The Academy Awards supposedly represent the highest honor in acting and filmmaking. But I don’t get to vote on them, so they’re definitely not as cool as they could be. Each year, actors, actresses and films get the shaft from the academy. As a jaded fan of the film industry, I’ll set the record straight by giving my own awards and introducing a couple of categories to include films the Oscars tend to neglect.
Best Picture: “The Departed”
Martin Scorsese finally returns to the top of his game with the best movie of the year. The entire cast was incredible, from powerful lead performances from Matt Damon, Leonardo DiCaprio and Jack Nicholson to top-notch supporting turns from Mark Wahlberg, Alec Baldwin and Martin Sheen. The rumors that Scorcese might turn the film into a trilogy are intriguing, despite the shortage of living characters at the end of the film. It’s his best film since “Goodfellas,” and it’s a welcome return to form. Honorable mention goes to “Pan’s Labyrinth” and “Children of Men.”Best Actor: Matt Damon, “The DeparteD”
Almost anyone who appeared in “The Departed” deserves an award, but Damon’s performance went above and beyond. Just watch the elevator scene at the end of the movie. From now on, it should be mandatory for Damon to use his Boston accent in every role.
Best Actress: Ivana Baquero, “Pan’s Labyrinth”
Helen Mirren probably will win for her role in “The Queen,” but I didn’t see it, so she gets nothing. Baquero’s performance was the most memorable one I saw this year, even though I couldn’t understand what she was saying (the film is in Spanish). Honorable mention goes to Natalie Portman for “V for Vendetta.” It’s a shame critics forget movies simply because they aren’t released in November or December.
Best Animated Film: “A Scanner Darkly”
Richard Linklater’s flick proves animated films don’t have to aim toward the younger audience. Anyone who thinks “Happy Feet” deserves this award should be beaten with sticks. Just because a movie is pretty doesn’t mean it’s good.Best Comedic performance: Will Ferrell, “Stranger Than Fiction”
The Academy needs to adopt this category, because comedies traditionally get no respect. Steve Martin could have been rewarded for “The Jerk,” Jack Black for “School of Rock” and Jeff Bridges for “The Big Lebowski.” Will Ferrell delivered the the best performance of his career, save for maybe “Old School.” Honorable mention goes to Jeff Anderson for “Clerks 2,” Garrison Keillor for “A Prairie Home Companion” and, of course, Sacha Baron Cohen for “Borat.”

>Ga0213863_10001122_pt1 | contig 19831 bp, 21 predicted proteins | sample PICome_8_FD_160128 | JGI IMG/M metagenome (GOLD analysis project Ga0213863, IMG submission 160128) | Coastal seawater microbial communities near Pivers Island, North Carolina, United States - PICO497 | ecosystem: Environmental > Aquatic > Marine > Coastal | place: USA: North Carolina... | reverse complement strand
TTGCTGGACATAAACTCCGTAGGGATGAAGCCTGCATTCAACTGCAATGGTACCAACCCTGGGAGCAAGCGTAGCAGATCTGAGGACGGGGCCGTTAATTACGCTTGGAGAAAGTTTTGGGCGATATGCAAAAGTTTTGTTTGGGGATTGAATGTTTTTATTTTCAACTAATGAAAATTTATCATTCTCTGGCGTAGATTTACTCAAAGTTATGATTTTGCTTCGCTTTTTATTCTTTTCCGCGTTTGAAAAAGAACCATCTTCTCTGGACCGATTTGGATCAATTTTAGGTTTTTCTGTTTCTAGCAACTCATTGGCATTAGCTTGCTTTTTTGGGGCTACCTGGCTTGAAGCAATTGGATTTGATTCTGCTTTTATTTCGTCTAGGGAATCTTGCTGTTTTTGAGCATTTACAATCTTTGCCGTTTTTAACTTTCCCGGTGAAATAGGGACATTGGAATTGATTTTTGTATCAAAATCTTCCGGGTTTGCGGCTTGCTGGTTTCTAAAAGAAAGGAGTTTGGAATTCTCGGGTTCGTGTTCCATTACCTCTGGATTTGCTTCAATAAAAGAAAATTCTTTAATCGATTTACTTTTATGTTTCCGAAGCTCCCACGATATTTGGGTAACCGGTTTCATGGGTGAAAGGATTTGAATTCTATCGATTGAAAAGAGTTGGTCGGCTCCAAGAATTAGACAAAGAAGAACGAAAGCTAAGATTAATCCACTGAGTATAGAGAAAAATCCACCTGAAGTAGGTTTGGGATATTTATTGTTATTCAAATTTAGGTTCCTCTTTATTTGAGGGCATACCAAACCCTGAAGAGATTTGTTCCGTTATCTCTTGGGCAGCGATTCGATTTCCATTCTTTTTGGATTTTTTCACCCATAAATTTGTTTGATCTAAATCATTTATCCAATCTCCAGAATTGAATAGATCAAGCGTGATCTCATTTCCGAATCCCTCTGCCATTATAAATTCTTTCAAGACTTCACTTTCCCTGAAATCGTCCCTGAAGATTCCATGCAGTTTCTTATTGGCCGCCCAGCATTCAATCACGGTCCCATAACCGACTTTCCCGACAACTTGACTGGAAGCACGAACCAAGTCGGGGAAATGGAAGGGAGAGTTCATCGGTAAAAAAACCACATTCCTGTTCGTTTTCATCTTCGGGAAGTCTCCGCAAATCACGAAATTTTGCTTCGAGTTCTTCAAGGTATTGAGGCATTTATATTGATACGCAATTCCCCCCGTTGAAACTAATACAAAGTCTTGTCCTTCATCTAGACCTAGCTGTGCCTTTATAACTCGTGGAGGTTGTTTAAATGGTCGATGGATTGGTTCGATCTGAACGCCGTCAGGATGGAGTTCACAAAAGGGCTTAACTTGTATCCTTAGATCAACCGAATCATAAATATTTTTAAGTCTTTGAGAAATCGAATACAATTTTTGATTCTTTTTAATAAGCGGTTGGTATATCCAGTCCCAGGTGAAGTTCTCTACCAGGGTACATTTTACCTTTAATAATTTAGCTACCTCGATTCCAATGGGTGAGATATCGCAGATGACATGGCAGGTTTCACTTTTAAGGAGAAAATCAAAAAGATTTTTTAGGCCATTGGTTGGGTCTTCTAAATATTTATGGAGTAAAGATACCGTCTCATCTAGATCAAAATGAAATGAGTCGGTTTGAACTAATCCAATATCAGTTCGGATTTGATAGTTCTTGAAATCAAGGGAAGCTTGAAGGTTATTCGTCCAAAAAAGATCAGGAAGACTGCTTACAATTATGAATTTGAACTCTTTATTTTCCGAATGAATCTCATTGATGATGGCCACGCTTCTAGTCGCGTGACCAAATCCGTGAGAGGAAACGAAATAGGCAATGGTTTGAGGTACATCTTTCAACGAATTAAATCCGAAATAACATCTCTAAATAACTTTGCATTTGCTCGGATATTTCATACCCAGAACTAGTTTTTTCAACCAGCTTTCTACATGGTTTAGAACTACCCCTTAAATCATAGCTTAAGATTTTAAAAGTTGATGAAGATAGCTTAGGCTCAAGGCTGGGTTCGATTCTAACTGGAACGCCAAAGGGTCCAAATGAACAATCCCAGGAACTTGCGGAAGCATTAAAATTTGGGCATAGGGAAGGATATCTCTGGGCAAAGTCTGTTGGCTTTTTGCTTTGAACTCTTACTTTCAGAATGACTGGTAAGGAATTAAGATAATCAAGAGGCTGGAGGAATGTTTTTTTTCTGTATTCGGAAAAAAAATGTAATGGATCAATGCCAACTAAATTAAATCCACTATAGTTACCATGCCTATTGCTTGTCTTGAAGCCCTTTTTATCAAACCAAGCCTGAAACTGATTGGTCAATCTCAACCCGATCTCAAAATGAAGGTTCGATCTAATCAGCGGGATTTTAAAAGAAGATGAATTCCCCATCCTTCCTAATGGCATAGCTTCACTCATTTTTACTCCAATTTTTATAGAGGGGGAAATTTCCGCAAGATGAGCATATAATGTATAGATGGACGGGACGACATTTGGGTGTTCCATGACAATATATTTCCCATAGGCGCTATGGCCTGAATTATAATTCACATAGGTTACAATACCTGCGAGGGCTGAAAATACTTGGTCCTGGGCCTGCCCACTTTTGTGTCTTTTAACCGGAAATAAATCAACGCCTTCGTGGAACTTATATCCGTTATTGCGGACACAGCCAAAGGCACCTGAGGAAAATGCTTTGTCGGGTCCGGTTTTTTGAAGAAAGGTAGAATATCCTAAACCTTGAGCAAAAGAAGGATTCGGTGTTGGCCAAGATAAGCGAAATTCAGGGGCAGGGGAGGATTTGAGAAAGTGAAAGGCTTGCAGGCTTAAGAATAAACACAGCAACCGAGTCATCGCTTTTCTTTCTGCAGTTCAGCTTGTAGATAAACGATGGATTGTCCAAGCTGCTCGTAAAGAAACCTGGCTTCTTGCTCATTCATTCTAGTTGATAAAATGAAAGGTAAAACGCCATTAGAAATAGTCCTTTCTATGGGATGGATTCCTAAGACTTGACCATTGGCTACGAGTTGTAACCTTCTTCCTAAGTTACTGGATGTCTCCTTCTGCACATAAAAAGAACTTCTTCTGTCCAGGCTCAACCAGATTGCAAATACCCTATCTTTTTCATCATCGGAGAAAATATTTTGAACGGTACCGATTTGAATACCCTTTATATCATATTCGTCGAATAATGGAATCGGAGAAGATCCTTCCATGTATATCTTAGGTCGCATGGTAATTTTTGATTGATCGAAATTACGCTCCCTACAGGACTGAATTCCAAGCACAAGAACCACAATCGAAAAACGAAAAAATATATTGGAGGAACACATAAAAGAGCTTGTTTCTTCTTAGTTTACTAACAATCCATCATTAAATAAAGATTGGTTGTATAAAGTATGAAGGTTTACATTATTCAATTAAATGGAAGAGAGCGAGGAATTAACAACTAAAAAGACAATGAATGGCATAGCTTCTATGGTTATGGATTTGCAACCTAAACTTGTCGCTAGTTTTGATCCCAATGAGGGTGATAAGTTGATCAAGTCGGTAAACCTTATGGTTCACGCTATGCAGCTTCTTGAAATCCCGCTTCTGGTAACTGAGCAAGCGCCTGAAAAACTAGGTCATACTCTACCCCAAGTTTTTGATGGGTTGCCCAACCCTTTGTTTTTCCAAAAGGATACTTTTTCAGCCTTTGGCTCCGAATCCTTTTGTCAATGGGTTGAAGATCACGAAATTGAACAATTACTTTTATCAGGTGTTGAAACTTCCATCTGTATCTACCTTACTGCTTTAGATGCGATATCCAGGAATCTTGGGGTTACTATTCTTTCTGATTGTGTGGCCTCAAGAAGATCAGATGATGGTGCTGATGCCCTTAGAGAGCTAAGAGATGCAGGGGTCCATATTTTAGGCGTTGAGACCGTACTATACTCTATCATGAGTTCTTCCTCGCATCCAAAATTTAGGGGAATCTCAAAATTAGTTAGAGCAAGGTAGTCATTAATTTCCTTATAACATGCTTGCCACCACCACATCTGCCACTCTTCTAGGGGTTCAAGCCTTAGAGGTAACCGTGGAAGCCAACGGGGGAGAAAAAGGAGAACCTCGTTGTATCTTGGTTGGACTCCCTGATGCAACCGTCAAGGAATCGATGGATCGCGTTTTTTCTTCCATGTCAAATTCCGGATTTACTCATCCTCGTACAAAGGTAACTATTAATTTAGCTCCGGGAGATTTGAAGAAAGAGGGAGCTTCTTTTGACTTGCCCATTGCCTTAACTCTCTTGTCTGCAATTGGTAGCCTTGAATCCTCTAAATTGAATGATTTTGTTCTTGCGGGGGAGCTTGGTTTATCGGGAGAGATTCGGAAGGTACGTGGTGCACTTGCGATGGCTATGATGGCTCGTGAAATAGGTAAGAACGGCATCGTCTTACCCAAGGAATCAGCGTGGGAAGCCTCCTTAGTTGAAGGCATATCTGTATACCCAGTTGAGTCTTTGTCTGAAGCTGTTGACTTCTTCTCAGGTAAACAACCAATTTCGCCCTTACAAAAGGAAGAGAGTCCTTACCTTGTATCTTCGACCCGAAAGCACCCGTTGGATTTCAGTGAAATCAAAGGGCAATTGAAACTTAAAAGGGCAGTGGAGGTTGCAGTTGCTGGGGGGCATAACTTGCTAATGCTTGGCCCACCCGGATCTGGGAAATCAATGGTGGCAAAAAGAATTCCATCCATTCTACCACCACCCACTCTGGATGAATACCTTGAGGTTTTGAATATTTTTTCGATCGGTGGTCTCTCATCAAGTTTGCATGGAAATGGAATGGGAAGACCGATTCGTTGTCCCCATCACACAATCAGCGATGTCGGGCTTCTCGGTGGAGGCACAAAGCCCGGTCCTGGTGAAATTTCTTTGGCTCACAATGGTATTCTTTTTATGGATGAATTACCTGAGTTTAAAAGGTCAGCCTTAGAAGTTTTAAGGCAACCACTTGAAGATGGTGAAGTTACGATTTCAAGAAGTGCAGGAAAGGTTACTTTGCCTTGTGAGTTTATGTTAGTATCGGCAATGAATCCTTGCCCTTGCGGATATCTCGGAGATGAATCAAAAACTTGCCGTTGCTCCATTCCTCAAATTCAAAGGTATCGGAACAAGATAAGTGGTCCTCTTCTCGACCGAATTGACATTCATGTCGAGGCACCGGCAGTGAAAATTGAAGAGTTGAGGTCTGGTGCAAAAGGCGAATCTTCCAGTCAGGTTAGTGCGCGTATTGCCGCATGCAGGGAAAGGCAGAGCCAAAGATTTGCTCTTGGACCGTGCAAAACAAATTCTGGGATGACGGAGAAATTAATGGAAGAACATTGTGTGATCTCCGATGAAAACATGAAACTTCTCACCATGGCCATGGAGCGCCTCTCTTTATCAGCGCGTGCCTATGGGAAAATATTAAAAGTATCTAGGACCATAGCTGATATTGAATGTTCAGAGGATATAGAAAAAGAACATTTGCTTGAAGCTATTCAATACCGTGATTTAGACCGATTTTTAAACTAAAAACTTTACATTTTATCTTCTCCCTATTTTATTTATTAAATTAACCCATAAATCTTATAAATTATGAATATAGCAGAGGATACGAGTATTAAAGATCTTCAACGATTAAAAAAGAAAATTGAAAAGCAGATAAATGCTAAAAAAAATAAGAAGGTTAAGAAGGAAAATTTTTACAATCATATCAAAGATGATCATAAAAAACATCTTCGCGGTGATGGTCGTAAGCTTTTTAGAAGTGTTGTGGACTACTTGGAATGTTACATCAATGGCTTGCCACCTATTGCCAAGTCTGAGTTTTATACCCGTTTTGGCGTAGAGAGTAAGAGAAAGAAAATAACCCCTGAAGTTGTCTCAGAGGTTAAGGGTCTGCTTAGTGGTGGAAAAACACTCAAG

Best Sequel: “Clerks 2”
It’s rare to see a sequel that isn’t an obvious attempt to capitalize on the box-office revenue of its predecessor. “Clerks 2” checks in on Kevin Smith’s foul-mouthed Quick Stop cashiers 10 years later, and the result is not only the funniest film of the year but also one of the few sequels that doesn’t seem unnecessary. It sets the stage for the triumphant return of Jay and Silent Bob. Honorable mention goes to “Pirates of the Caribbean: Dead Man’s Chest.” It wasn’t spectacular, but it was entertaining, and Johnny Depp is at the top of his game. With a big-budget sequel, it’s hard to ask for much more.Best Action movie: “Casino Royale”
The Bond franchise went through its hair-metal stage with the last few films, but Daniel Craig’s first attempt put the series back in the right direction. Like “Batman Begins” proved in 2005, sometimes a series is beyond saving, and the best thing to do is to start over from the beginning.
Most Disappointing Movie: “Superman Returns”
Bryan Singer made one of the best comic book adaptations ever with “X-Men 2.” Why did a director capable of making an awesome action movie turn Superman’s triumphant return into a chick flick? I hope this doesn’t start a trend, because if “Transformers” or “Live Free and Die Hard” forget they’re supposed to be action movies, I might riot.
Worst Movie: “Happy Feet”
I’m a fairly happy person, so when an animated penguin movie forces me to contemplate suicide for two hours, you know it’s bad. Honorable mention goes to “The Break-Up.” Vince Vaughn always walks the line between amusing and jerk. This time he walked on the wrong side of the line.